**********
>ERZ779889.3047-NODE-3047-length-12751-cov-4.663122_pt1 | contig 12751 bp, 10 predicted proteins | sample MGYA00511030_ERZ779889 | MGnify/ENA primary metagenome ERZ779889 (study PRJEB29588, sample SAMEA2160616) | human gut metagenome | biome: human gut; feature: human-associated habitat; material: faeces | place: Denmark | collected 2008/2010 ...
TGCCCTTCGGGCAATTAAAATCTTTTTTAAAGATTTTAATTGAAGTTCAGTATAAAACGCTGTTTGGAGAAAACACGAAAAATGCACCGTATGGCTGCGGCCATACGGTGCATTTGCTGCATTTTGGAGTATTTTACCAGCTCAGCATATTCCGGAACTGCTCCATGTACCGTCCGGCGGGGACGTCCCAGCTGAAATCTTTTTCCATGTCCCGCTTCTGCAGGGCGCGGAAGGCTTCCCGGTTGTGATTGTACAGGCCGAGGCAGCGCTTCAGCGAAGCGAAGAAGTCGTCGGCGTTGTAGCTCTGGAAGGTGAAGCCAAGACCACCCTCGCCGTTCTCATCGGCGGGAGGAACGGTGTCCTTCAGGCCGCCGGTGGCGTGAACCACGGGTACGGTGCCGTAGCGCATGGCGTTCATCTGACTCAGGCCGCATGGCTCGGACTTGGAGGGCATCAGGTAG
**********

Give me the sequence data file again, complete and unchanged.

>ERZ779889.3047-NODE-3047-length-12751-cov-4.663122_pt1 | contig 12751 bp, 10 predicted proteins | sample MGYA00511030_ERZ779889 | MGnify/ENA primary metagenome ERZ779889 (study PRJEB29588, sample SAMEA2160616) | human gut metagenome | biome: human gut; feature: human-associated habitat; material: faeces | place: Denmark | collected 2008/2010 ...
TGCCCTTCGGGCAATTAAAATCTTTTTTAAAGATTTTAATTGAAGTTCAGTATAAAACGCTGTTTGGAGAAAACACGAAAAATGCACCGTATGGCTGCGGCCATACGGTGCATTTGCTGCATTTTGGAGTATTTTACCAGCTCAGCATATTCCGGAACTGCTCCATGTACCGTCCGGCGGGGACGTCCCAGCTGAAATCTTTTTCCATGTCCCGCTTCTGCAGGGCGCGGAAGGCTTCCCGGTTGTGATTGTACAGGCCGAGGCAGCGCTTCAGCGAAGCGAAGAAGTCGTCGGCGTTGTAGCTCTGGAAGGTGAAGCCAAGACCACCCTCGCCGTTCTCATCGGCGGGAGGAACGGTGTCCTTCAGGCCGCCGGTGGCGTGAACCACGGGTACGGTGCCGTAGCGCATGGCGTTCATCTGACTCAGGCCGCATGGCTCGGACTTGGAGGGCATCAGGTAG